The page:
The Appellate Division affirmed, concluding that “plaintiff satisfied her burden of demonstrating a predicate act as defined under” N.J.S.A. 2C:14-16(a)(1) and that “there exists a possibility of future risk to her safety or well-being as required by” the ordinary terms of -16(a)(2). The Court granted certification limited to the interpretation of N.J.S.A. 2C:14-16(a)(2). 254 N.J. 183 (2023).

The Supreme Court of New Jersey held The plain language of N.J.S.A. 2C:14-16(a)(2) creates a standard that is permissive and easily satisfied. Here, plaintiff testified that a sexual assault “destroyed” her, she was intensely traumatized, and she was “terrified” for her safety. The family court found her testimony credible. Based on that testimony, the court held plaintiff had demonstrated a “possibility of future risk” to her “safety or well-being.” The Court affirms.

“Any person alleging to be a victim of nonconsensual sexual contact, sexual penetration, or lewdness, or any attempt at such conduct,” who is not eligible for a restraining order as a “victim of domestic violence” under the Prevention of Domestic Violence Act of 1991 (PDVA) may apply for a protective order under SASPA. N.J.S.A. 2C:14-14(a)(1), -16. The standard for granting a SASPA protective order differs depending on whether the applicant seeks a temporary or final order. Importantly, an FPO does not require a showing that it is “necessary to protect the safety and well-being” of the victim like a TPO does, see N.J.S.A. 2C:14- 15(a); rather, an FPO requires only the “possibility of future risk to the safety or well-being of the alleged victim,” N.J.S.A. 2C:14-16(a)(2).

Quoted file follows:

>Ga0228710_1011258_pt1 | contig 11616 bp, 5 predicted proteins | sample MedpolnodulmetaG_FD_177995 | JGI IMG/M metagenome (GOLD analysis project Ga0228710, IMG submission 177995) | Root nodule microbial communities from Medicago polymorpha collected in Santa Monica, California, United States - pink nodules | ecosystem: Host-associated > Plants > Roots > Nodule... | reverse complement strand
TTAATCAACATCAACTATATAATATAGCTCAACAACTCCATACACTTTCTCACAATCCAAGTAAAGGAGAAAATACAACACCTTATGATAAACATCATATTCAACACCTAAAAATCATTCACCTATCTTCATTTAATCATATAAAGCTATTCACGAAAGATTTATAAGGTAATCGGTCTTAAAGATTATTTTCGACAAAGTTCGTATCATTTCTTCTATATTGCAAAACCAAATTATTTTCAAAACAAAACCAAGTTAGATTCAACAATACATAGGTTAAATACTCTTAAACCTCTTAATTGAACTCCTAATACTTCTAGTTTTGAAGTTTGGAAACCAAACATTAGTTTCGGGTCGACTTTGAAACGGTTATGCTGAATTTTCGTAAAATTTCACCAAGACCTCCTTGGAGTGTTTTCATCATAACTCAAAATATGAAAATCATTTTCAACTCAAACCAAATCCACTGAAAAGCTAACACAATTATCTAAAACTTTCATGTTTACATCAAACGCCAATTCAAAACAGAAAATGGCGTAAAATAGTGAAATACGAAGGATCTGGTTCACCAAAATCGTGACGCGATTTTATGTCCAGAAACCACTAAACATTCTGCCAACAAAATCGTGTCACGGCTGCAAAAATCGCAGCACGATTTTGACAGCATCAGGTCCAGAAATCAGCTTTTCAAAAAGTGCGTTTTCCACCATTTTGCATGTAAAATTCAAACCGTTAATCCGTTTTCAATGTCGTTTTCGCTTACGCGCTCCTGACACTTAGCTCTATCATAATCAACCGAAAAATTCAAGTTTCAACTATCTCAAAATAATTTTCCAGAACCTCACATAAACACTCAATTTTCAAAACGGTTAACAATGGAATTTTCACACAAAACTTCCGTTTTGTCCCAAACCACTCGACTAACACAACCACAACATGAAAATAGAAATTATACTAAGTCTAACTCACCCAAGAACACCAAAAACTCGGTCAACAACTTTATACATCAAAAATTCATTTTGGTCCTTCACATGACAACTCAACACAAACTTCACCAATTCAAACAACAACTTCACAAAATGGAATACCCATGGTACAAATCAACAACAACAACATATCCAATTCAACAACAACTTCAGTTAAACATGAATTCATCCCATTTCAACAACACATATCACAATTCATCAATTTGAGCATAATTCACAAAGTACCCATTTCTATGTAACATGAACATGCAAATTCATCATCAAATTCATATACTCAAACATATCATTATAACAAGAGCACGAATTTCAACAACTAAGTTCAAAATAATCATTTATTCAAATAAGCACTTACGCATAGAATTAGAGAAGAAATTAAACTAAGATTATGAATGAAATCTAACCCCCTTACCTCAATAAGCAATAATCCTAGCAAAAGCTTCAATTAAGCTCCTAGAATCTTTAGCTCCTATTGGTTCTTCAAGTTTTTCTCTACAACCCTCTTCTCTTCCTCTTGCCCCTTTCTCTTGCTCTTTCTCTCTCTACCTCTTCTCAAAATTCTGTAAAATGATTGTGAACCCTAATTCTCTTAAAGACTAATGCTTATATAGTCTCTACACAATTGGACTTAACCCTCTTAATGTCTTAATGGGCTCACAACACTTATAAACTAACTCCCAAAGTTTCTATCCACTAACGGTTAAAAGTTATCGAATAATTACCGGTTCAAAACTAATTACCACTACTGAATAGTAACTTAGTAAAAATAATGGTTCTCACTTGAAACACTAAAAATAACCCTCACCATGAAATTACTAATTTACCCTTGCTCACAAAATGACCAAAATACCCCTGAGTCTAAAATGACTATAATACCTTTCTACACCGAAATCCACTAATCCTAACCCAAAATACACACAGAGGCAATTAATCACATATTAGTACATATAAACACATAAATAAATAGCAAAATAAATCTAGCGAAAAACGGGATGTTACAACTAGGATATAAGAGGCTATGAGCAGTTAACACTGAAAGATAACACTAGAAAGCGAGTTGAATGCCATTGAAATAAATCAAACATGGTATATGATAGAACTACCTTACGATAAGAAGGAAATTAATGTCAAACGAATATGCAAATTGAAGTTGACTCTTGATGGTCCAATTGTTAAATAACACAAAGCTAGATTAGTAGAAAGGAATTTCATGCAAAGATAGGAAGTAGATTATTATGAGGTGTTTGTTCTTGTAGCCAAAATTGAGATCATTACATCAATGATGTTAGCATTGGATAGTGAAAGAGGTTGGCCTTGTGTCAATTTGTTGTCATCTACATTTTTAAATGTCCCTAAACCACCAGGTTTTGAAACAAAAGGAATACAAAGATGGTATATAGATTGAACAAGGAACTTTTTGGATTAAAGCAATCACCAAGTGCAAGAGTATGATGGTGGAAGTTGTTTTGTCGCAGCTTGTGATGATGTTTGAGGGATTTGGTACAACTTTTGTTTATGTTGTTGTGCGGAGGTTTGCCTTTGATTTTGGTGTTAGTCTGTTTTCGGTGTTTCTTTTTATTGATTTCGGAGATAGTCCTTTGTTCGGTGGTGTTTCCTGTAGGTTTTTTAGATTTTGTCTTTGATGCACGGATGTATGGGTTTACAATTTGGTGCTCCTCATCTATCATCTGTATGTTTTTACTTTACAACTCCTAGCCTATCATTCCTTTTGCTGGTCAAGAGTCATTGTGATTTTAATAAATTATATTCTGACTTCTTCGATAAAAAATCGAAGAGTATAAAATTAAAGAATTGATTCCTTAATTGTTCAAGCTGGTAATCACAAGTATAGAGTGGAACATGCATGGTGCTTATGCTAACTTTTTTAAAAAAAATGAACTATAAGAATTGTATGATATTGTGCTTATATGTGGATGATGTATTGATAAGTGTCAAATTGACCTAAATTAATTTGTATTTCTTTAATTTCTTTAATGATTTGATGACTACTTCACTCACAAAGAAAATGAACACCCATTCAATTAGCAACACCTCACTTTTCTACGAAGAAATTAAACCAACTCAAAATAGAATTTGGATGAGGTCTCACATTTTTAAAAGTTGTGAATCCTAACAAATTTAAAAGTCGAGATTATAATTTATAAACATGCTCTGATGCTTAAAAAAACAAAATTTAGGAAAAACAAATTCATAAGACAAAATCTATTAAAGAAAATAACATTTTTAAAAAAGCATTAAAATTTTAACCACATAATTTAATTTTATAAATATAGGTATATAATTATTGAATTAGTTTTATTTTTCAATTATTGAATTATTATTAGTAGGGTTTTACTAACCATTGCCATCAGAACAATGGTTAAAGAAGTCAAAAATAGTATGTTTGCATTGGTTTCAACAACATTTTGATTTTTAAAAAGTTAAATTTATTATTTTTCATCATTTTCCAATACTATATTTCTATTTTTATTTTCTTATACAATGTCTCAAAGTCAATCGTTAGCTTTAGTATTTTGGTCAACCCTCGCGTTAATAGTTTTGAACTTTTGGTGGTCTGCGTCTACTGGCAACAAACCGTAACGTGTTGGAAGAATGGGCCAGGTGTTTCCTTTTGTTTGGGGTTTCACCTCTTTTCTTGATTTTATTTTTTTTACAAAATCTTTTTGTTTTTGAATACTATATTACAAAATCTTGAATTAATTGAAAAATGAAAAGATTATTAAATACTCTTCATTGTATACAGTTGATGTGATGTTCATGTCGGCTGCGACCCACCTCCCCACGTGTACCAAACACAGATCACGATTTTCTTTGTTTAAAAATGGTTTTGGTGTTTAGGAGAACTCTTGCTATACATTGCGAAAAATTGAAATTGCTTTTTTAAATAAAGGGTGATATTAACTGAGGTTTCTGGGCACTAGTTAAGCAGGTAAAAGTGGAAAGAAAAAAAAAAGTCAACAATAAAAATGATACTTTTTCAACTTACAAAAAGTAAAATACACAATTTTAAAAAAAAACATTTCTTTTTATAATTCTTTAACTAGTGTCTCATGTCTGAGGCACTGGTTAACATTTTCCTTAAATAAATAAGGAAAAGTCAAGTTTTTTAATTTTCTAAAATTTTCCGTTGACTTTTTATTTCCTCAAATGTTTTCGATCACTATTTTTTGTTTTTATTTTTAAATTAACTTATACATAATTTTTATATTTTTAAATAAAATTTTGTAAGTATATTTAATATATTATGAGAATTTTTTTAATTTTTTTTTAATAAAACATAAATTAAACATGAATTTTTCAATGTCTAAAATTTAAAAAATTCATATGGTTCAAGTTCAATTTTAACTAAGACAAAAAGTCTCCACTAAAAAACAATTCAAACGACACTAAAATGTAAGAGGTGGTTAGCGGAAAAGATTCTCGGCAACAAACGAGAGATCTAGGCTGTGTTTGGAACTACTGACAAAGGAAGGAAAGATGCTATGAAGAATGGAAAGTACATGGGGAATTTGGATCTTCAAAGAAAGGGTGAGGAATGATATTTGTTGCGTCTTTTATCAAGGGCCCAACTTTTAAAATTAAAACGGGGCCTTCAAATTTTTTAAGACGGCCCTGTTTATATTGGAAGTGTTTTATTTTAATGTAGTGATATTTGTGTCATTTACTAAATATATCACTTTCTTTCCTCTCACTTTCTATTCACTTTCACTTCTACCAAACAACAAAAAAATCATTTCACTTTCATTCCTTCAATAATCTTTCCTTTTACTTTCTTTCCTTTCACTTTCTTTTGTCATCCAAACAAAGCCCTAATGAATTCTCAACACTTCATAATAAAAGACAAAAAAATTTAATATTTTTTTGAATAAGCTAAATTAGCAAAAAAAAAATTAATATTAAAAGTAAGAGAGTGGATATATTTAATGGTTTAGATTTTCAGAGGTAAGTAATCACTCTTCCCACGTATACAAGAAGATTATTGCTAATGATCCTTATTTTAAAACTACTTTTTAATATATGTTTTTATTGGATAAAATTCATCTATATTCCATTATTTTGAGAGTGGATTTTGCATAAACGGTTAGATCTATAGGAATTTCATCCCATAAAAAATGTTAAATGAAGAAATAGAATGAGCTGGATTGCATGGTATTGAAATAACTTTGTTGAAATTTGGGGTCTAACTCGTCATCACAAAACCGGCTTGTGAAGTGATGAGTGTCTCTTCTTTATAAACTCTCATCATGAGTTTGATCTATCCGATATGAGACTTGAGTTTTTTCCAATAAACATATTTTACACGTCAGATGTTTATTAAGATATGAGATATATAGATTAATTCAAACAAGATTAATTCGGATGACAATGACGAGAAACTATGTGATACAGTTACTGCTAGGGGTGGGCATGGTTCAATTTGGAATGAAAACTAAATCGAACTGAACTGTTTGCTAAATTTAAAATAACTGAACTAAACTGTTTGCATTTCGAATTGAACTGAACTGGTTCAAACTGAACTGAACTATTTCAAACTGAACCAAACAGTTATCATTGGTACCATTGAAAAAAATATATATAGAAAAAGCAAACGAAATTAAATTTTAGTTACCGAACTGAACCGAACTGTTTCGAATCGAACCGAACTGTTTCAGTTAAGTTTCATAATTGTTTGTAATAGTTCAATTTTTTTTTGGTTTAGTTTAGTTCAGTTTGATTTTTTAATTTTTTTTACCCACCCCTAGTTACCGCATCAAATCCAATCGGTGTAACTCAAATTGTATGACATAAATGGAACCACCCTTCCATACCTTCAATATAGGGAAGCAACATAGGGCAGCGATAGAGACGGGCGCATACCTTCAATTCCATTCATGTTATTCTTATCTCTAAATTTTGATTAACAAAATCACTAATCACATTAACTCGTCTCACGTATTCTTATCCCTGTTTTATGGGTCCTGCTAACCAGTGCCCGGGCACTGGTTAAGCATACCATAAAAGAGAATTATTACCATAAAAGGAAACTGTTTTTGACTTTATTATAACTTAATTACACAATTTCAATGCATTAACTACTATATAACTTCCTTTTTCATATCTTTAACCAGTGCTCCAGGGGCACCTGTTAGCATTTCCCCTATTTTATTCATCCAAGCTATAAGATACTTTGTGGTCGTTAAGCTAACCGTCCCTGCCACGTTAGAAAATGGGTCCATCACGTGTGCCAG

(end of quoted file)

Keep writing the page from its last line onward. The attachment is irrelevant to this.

The permissive standards for a SASPA TPO and a PDVA temporary restraining order (TRO) are nearly identical, as are the procedures for seeking a PDVA final restraining order (FRO) and a SASPA FPO. Notably, both SASPA FPOs and PDVA FROs require consideration of a list of non-exhaustive factors, but SASPA lists only two such factors — “(1) the occurrence of one or more acts of nonconsensual sexual contact, sexual penetration, or lewdness . . . ; and (2) the possibility of future risk to the safety or well-being of the alleged victim,” N.J.S.A. 2C:14-16(a) — whereas the PDVA lists six, see N.J.S.A. 2C:25-29(a). The Legislature could have duplicated the second factor for a PDVA FRO — “[t]he existence of immediate danger to person or property,” N.J.S.A. 2C:25-29(a)(2) — in SASPA, but it did not. In addition, the consequences to a defendant of a PDVA FRO are drastically different from the consequences to a respondent of a SASPA FPO.